Fresh Inc. in Bloomington, CA, handles domestic avocados from California and imported avocados from Chile, Mexico and Peru. Over the next year, in the United States, “we are looking at adding about 20 to 25 percent more volume” than during the 2010-11 season, said Giovanni Cavaletto, vice president of operations. That increase “is going to come from all four countries. California is going to have a bigger crop. Mexico is forecasting a larger crop.” Chile will have a larger crop and may send a larger share of it to the United States. Peru will be new to the U.S. market this year, although Index Fresh has been shipping Peruvian avocados into Canada for the last four seasons.
The 2011 California avocado season “is fairly rapidly coming to a close,” Mr. Cavaletto said July 20. Because of the small volume, strong demand and high prices, “it will probably be the earliest finish that we have ever had. For all intents and purposes, we will be done by the end of August. It was a more successful season than we anticipated at the outset.”
Growers “ended up finding a little bit more fruit in their groves” than initially estimated, he said.
With a small Chilean crop last winter and prospects at that time of a small California crop ahead, as Super Bowl weekend approached last January, avocado prices started to rise, “and they never went down after that,” Mr. Cavaletto said. So for California growers, “it has been a very good spring and summer, to the point where even with the lower per-acre production levels, a lot of growers ended up having fairly successful years because the price per pound made up for the lower production.”
But with the California crop now winding down. “We are going to have a transition period” over “the next three weeks,” he said, referring to the final week of July and the first two weeks of August.
Index Fresh imported the last of its old-crop fruit from Mexico during the second week of July, and as of the following week had begun the first imports of “the flora loca, which is the beginning of the new crop out of Mexico,” Mr. Cavaletto said. “Mexico continues to grow every year.”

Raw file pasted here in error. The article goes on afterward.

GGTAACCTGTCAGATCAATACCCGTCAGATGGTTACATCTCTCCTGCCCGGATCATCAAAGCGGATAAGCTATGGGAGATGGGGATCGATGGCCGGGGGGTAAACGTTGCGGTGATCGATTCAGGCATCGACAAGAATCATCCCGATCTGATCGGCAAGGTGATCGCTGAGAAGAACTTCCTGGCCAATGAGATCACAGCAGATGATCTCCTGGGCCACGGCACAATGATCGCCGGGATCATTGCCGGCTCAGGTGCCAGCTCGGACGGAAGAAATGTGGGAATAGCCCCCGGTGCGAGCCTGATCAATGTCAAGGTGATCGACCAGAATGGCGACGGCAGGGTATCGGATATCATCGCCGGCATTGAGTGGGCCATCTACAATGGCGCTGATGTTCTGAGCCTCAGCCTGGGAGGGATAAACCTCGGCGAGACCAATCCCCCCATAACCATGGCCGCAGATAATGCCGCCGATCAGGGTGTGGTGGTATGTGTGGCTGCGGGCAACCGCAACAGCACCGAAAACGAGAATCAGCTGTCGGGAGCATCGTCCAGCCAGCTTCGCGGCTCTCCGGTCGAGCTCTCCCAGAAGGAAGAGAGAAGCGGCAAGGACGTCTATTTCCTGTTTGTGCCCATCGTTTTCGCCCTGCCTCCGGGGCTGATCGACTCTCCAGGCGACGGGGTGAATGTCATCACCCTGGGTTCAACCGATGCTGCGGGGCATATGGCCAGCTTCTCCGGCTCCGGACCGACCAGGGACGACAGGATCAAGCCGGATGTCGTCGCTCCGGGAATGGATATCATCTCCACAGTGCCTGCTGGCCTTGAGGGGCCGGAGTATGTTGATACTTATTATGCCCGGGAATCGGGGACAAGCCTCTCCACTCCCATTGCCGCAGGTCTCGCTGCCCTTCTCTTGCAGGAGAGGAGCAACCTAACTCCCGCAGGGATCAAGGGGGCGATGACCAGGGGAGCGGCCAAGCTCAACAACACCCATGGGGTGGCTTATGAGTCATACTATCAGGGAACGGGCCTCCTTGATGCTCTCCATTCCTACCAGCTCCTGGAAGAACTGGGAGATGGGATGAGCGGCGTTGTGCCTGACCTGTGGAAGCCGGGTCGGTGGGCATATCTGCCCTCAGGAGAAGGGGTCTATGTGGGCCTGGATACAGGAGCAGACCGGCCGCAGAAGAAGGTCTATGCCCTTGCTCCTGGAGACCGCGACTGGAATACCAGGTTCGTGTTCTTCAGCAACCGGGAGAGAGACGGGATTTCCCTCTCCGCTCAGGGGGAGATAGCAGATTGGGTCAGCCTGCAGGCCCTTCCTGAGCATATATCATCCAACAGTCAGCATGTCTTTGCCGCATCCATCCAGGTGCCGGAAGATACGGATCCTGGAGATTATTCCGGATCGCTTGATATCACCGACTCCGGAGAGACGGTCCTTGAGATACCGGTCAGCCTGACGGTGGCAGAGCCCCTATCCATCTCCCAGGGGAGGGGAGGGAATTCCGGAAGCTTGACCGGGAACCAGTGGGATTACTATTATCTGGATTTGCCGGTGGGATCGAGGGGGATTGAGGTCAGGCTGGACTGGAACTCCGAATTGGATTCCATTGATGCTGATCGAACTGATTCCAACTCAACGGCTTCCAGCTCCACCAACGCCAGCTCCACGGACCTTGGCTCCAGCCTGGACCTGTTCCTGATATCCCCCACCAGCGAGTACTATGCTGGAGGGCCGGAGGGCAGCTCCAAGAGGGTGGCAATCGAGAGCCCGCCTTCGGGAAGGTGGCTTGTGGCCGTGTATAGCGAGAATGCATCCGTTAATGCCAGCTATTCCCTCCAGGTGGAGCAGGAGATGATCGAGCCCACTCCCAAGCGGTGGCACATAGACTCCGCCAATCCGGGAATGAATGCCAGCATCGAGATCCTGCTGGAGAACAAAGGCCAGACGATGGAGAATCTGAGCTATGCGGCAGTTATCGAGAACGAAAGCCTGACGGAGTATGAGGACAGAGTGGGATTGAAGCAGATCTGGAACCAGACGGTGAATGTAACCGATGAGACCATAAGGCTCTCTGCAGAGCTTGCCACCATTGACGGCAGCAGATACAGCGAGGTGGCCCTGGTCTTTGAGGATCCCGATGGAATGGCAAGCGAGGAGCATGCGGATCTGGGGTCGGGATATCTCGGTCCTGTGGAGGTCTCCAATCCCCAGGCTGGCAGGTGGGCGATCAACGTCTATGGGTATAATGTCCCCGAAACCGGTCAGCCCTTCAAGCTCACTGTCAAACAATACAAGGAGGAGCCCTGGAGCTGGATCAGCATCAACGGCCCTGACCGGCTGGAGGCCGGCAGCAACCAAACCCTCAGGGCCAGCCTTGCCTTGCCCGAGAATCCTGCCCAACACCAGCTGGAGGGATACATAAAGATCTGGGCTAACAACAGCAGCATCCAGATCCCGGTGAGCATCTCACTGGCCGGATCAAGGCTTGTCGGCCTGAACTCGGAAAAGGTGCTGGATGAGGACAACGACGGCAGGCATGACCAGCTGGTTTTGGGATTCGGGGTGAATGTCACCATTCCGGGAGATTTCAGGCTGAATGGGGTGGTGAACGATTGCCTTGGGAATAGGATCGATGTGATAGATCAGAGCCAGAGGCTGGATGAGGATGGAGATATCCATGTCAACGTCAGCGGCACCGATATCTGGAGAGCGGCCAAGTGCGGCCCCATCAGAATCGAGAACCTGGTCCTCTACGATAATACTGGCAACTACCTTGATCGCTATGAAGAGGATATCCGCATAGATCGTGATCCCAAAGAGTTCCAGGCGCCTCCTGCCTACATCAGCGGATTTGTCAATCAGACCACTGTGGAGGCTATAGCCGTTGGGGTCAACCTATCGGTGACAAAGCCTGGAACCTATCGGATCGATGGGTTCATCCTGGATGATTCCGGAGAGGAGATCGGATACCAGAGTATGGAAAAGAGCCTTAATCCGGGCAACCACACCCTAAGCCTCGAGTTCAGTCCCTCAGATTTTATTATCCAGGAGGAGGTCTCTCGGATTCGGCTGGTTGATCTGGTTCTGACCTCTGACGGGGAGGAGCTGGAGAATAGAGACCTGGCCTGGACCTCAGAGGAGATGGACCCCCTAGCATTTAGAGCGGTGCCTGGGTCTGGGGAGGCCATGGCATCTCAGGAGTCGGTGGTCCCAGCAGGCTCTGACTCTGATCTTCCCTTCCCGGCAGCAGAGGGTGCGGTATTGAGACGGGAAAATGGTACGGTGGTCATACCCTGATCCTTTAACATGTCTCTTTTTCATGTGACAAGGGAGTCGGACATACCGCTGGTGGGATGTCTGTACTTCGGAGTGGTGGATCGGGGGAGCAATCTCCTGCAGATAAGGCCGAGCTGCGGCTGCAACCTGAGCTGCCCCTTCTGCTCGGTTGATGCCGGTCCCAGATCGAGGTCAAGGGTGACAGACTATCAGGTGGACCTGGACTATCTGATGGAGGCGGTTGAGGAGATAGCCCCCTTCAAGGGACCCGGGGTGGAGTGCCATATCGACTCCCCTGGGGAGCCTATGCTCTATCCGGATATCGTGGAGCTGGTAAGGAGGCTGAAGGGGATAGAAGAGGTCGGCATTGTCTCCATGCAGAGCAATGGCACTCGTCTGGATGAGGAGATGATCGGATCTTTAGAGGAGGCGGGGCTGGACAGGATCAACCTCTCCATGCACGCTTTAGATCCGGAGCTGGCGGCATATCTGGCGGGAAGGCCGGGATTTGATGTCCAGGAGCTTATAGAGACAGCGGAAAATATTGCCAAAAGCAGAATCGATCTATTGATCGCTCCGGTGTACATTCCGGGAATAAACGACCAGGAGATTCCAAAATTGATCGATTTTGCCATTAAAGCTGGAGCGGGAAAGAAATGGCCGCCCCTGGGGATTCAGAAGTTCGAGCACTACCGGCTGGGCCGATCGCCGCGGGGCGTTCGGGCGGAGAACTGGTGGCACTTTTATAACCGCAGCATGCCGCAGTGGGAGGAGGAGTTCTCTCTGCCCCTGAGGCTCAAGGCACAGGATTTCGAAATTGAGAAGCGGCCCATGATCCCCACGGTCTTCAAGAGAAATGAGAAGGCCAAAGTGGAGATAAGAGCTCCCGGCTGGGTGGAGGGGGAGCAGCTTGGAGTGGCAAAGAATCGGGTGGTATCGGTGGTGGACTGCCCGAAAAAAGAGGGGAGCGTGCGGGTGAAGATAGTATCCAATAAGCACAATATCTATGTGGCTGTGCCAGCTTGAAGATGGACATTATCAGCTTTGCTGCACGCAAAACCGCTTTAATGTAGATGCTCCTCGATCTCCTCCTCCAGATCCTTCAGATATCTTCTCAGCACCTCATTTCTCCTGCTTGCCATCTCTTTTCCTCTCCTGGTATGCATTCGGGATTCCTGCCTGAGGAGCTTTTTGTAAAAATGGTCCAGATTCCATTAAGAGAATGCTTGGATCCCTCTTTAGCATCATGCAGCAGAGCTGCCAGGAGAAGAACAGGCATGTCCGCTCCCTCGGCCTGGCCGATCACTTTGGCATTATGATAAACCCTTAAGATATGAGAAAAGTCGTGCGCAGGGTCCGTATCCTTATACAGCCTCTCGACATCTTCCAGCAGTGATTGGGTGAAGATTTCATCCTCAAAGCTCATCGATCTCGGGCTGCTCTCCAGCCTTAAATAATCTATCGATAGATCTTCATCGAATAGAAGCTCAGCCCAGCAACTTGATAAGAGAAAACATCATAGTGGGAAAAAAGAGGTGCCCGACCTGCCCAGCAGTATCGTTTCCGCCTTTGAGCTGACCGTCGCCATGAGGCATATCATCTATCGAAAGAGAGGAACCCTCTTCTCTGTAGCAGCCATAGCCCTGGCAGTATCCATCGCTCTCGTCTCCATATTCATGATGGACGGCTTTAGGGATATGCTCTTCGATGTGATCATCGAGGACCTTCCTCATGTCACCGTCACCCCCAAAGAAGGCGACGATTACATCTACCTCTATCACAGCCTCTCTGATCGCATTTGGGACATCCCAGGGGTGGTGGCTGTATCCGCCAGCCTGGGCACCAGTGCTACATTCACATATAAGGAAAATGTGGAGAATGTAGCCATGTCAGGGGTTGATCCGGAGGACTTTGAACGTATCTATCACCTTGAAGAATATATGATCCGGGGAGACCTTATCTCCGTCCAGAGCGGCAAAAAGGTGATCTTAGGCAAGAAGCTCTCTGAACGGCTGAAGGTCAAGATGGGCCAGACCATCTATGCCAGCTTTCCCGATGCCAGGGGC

“Our first Chilean fruit” of the new season “is on the water” having shipped out of Valparaiso about a week and a half earlier. “So we will probably see that next week,” he said. In addition to Chile having a larger crop this year, a larger share of that crop may be coming to the United States, he explained. “Over the last several years, Chile has shipped a lot of fruit to Europe. With the U.S. market significantly higher in price today than the European market,” Chilean producers are “looking at redirecting some of that fruit to North America.”
Index Fresh has been involved with Peruvian avocados for about eight years. “We are finishing up our fourth year shipping Peruvian fruit to Canada. ”
As of July 20, Index Fresh and other U.S. avocado handlers were awaiting word, expected any day, that restrictions on bringing Peruvian fruit into the United States without cold treatment had been approved. Once that approval became official, Mr. Cavaletto said he anticipated that “we will see probably three to four million pounds of fruit coming from Peru between August 15th and December 15th.”
The U.S. Department of Agriculture made the anticipated announcement of the approval official on July 22.
Index Fresh continues to work on implementing programs in the area of food safety and traceability, Mr. Cavaletto said. “We’ve got our G-10s and everything all established” for the Produce Traceability Initiative. Additionally, “we have finished social responsibility audits not only for our California facility but for our co-packers abroad.”
Index Fresh is in its third year with a pilot program to get “the groves we work with in California” certified for Good Agricultural Practices through Primus Labs, he said.
New on sales at Index Fresh is Cherie Buller, who was previously with Coast Citrus.